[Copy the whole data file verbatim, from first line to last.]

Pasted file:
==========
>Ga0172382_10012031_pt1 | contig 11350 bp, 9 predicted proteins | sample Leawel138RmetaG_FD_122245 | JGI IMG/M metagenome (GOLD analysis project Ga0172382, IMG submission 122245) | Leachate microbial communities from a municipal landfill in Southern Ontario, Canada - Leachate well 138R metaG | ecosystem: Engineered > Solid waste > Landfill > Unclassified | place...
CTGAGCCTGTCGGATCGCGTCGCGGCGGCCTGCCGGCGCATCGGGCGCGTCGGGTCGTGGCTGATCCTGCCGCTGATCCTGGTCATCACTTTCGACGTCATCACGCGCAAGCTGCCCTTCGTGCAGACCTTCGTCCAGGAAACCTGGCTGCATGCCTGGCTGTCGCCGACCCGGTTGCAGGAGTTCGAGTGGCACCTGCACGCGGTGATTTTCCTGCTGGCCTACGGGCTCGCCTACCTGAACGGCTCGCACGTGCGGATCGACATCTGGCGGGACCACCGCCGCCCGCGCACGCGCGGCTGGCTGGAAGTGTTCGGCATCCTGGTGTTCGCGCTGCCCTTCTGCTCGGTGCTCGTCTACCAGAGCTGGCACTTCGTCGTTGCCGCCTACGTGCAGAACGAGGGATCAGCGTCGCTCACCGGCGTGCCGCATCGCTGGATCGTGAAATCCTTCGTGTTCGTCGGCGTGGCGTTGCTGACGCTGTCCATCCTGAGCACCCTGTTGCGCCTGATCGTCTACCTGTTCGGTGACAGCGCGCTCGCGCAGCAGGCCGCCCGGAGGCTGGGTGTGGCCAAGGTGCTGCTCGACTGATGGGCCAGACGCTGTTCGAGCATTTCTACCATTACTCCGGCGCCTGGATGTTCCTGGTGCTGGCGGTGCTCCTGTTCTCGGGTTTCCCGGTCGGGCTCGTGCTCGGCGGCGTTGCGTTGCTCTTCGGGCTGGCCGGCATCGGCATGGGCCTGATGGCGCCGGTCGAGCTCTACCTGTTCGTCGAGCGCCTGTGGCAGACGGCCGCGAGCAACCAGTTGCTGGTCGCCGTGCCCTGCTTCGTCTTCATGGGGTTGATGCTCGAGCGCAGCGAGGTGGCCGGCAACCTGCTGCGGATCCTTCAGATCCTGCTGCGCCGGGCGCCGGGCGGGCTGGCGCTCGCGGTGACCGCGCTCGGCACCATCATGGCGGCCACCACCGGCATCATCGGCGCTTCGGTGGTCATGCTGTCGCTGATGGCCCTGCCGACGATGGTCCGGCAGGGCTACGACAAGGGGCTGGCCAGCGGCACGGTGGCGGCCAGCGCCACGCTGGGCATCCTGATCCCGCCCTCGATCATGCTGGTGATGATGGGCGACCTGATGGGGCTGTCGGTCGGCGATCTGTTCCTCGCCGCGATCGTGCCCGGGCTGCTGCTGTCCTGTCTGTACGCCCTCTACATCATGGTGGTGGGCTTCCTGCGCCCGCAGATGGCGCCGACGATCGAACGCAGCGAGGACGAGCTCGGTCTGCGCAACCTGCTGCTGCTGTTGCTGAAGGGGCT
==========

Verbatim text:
>Ga0172382_10012031_pt1 | contig 11350 bp, 9 predicted proteins | sample Leawel138RmetaG_FD_122245 | JGI IMG/M metagenome (GOLD analysis project Ga0172382, IMG submission 122245) | Leachate microbial communities from a municipal landfill in Southern Ontario, Canada - Leachate well 138R metaG | ecosystem: Engineered > Solid waste > Landfill > Unclassified | place...
CTGAGCCTGTCGGATCGCGTCGCGGCGGCCTGCCGGCGCATCGGGCGCGTCGGGTCGTGGCTGATCCTGCCGCTGATCCTGGTCATCACTTTCGACGTCATCACGCGCAAGCTGCCCTTCGTGCAGACCTTCGTCCAGGAAACCTGGCTGCATGCCTGGCTGTCGCCGACCCGGTTGCAGGAGTTCGAGTGGCACCTGCACGCGGTGATTTTCCTGCTGGCCTACGGGCTCGCCTACCTGAACGGCTCGCACGTGCGGATCGACATCTGGCGGGACCACCGCCGCCCGCGCACGCGCGGCTGGCTGGAAGTGTTCGGCATCCTGGTGTTCGCGCTGCCCTTCTGCTCGGTGCTCGTCTACCAGAGCTGGCACTTCGTCGTTGCCGCCTACGTGCAGAACGAGGGATCAGCGTCGCTCACCGGCGTGCCGCATCGCTGGATCGTGAAATCCTTCGTGTTCGTCGGCGTGGCGTTGCTGACGCTGTCCATCCTGAGCACCCTGTTGCGCCTGATCGTCTACCTGTTCGGTGACAGCGCGCTCGCGCAGCAGGCCGCCCGGAGGCTGGGTGTGGCCAAGGTGCTGCTCGACTGATGGGCCAGACGCTGTTCGAGCATTTCTACCATTACTCCGGCGCCTGGATGTTCCTGGTGCTGGCGGTGCTCCTGTTCTCGGGTTTCCCGGTCGGGCTCGTGCTCGGCGGCGTTGCGTTGCTCTTCGGGCTGGCCGGCATCGGCATGGGCCTGATGGCGCCGGTCGAGCTCTACCTGTTCGTCGAGCGCCTGTGGCAGACGGCCGCGAGCAACCAGTTGCTGGTCGCCGTGCCCTGCTTCGTCTTCATGGGGTTGATGCTCGAGCGCAGCGAGGTGGCCGGCAACCTGCTGCGGATCCTTCAGATCCTGCTGCGCCGGGCGCCGGGCGGGCTGGCGCTCGCGGTGACCGCGCTCGGCACCATCATGGCGGCCACCACCGGCATCATCGGCGCTTCGGTGGTCATGCTGTCGCTGATGGCCCTGCCGACGATGGTCCGGCAGGGCTACGACAAGGGGCTGGCCAGCGGCACGGTGGCGGCCAGCGCCACGCTGGGCATCCTGATCCCGCCCTCGATCATGCTGGTGATGATGGGCGACCTGATGGGGCTGTCGGTCGGCGATCTGTTCCTCGCCGCGATCGTGCCCGGGCTGCTGCTGTCCTGTCTGTACGCCCTCTACATCATGGTGGTGGGCTTCCTGCGCCCGCAGATGGCGCCGACGATCGAACGCAGCGAGGACGAGCTCGGTCTGCGCAACCTGCTGCTGCTGTTGCTGAAGGGGCT